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President may declassify military archives to shed light on fate of "disappeared" journalists

(CERIGUA/IFEX) - On 25 February 2008, during an event marking National Victims' Day, President Álvaro Colom broached the possibility of declassifying a number of military documents that would shed light on the fate of thousands of Guatemalans who disappeared during the years of internal armed struggle in the country. The president said his initiative is supported by a number of high-ranking military officers.

The event, which honours the memory of those who died during the civil war, was held by the Peace Rose monument of the National Culture Centre in the nation's capital.

Between 1960 and 1996, Guatemalans were deeply affected by the civil war and state policies aimed at terrorising and silencing the population. It is believed that the army was responsible for the deaths of approximately 200,000 Guatemalans, including journalists and intellectuals.

In a report submitted to the Historical Clarification Commission (Comisión del Esclarecimiento Histórico) on 15 December 1997, the Forum for the Democratisation of Communication (Foro Permanente para la Democratización de las Comunicaciones) highlighted some of the cases that involved the press during that period.

One of the cases cited was the murder of Isidoro Zarco, cofounder of the "Prensa Libre" newspaper, who was shot to death on 28 January 1970 during an ambush in the city. The report also refers to the 17 October 1980 kidnapping of journalist Irma Flaquer, head of "La Nación" newspaper, and the shooting of her son. She was "disappeared" and is believed to have been killed by her kidnappers (see IFEX alerts of 13 December, 31 August, 4 June, 7 March 2001 and others). On 19 December 1980, Alaide Foppa, a commentator and art critic who had recently arrived in the country from Mexico, also went missing. Similarly, other important figures of the Guatemalan press were killed, "disappeared", forced into exile or tortured.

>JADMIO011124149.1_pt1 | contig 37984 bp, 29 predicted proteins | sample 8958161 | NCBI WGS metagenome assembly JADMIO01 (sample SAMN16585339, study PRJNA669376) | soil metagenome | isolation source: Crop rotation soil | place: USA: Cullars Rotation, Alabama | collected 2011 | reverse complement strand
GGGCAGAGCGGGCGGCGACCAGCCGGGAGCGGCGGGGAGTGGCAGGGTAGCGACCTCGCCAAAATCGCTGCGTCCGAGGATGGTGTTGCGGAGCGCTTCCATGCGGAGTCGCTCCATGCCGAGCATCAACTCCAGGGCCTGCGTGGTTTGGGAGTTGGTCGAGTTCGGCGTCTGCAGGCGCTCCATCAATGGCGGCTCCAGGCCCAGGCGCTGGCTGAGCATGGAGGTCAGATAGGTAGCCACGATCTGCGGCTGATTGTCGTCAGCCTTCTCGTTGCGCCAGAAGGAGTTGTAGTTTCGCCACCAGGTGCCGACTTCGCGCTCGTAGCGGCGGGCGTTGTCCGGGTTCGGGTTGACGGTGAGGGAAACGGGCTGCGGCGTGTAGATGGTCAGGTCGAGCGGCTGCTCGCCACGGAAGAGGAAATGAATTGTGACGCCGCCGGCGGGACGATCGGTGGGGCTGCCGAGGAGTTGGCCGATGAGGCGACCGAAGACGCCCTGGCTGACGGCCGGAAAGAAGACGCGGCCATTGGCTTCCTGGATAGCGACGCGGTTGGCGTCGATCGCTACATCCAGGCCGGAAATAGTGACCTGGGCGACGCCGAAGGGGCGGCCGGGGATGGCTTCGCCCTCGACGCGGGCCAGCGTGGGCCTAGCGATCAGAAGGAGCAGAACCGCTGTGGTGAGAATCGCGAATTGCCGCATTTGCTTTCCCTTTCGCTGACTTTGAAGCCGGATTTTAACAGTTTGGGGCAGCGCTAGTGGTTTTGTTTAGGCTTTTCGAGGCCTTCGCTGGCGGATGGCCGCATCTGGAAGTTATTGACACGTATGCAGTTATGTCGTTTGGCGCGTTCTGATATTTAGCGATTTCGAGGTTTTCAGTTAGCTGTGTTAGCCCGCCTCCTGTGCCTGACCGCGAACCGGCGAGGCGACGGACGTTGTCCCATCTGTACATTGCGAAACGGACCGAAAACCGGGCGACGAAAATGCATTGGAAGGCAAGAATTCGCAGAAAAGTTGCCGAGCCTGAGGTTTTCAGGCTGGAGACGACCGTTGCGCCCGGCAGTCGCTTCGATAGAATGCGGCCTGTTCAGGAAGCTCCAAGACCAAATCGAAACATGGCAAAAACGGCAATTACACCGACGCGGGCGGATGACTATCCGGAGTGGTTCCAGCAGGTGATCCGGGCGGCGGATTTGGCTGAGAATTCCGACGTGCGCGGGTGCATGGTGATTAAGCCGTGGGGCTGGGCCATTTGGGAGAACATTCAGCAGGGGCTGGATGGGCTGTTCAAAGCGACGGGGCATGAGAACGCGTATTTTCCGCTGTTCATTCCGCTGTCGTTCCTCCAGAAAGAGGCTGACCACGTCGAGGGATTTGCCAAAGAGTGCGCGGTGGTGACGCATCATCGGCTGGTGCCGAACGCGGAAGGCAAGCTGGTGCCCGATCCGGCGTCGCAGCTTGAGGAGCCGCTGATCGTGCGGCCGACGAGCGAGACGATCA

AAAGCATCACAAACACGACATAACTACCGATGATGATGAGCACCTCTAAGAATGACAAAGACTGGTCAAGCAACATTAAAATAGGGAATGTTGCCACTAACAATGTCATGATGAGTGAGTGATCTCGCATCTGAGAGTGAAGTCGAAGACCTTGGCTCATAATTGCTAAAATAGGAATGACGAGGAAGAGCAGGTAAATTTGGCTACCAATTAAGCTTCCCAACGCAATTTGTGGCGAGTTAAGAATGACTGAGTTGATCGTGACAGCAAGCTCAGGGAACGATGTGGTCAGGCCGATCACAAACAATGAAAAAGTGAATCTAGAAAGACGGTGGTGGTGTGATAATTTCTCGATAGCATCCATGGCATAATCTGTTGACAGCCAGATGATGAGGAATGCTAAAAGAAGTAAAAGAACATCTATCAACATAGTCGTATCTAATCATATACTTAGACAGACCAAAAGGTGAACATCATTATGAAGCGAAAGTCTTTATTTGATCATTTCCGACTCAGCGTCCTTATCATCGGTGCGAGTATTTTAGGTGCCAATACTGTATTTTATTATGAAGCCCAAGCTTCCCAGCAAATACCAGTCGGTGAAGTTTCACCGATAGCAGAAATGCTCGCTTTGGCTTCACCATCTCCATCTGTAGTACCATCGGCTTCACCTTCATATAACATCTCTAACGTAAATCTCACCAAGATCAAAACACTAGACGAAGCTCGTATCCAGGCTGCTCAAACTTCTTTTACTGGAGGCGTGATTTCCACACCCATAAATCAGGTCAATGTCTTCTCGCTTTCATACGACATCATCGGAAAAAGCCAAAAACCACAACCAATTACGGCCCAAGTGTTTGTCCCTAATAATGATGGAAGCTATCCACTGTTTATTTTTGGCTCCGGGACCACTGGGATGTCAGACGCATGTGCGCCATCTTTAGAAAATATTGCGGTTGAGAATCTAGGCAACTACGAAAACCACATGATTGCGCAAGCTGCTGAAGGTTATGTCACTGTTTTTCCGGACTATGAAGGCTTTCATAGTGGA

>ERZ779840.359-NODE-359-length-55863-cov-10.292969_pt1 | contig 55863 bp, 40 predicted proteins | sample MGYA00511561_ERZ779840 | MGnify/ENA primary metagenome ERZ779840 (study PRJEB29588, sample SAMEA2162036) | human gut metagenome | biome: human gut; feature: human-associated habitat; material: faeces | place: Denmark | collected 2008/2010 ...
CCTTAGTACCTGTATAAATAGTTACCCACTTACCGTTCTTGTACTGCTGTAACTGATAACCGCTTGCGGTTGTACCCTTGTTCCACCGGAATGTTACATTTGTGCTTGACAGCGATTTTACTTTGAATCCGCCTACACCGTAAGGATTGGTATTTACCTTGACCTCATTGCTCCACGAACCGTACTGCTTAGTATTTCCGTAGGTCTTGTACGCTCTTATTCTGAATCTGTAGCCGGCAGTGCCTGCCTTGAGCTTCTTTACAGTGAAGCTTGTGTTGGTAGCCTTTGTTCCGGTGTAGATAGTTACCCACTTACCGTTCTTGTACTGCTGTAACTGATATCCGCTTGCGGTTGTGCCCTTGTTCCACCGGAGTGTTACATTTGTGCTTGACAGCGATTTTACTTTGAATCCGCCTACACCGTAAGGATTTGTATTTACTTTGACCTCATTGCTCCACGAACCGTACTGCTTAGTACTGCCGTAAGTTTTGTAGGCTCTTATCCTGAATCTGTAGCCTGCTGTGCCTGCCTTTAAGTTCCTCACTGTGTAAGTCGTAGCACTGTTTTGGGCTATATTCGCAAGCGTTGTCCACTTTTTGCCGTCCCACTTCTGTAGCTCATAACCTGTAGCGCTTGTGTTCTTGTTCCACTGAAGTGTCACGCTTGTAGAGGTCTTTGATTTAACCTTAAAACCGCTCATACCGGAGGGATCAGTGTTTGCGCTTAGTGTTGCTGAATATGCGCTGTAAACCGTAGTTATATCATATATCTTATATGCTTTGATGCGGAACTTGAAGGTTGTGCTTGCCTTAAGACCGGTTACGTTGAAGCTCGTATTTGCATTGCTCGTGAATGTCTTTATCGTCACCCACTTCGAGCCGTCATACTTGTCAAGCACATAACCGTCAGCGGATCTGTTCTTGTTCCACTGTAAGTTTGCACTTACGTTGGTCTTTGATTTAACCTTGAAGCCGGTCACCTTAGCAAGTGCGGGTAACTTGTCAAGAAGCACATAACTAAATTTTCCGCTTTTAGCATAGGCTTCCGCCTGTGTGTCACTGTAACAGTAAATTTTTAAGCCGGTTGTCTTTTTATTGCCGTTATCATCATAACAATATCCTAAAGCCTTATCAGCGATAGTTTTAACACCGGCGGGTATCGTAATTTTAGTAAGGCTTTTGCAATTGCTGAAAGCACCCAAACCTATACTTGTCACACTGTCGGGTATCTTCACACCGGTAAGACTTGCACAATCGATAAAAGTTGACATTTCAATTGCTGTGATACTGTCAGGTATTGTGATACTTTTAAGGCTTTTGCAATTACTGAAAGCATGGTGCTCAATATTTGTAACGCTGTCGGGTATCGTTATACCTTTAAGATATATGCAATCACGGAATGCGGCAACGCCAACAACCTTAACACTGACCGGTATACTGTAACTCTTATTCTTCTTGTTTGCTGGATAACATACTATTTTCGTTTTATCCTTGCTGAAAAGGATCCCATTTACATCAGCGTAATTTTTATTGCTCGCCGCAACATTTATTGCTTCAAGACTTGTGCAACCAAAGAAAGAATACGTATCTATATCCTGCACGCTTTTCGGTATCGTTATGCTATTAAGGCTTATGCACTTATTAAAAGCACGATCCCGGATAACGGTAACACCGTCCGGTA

The declassified military documents will be submitted to the Human Rights Ombudsman (Procuraduría de los Derechos Humanos), similarly to the declassified documents concerning the former National Police.

Even though the president has shown his willingness to declassify the military documents, the matter is still under debate in the country and reasons of "national security" are cited in opposition to the move. According to CERIGUA, it is therefore of the utmost importance that the Access to Information Law, which has been shelved for some time, be approved.

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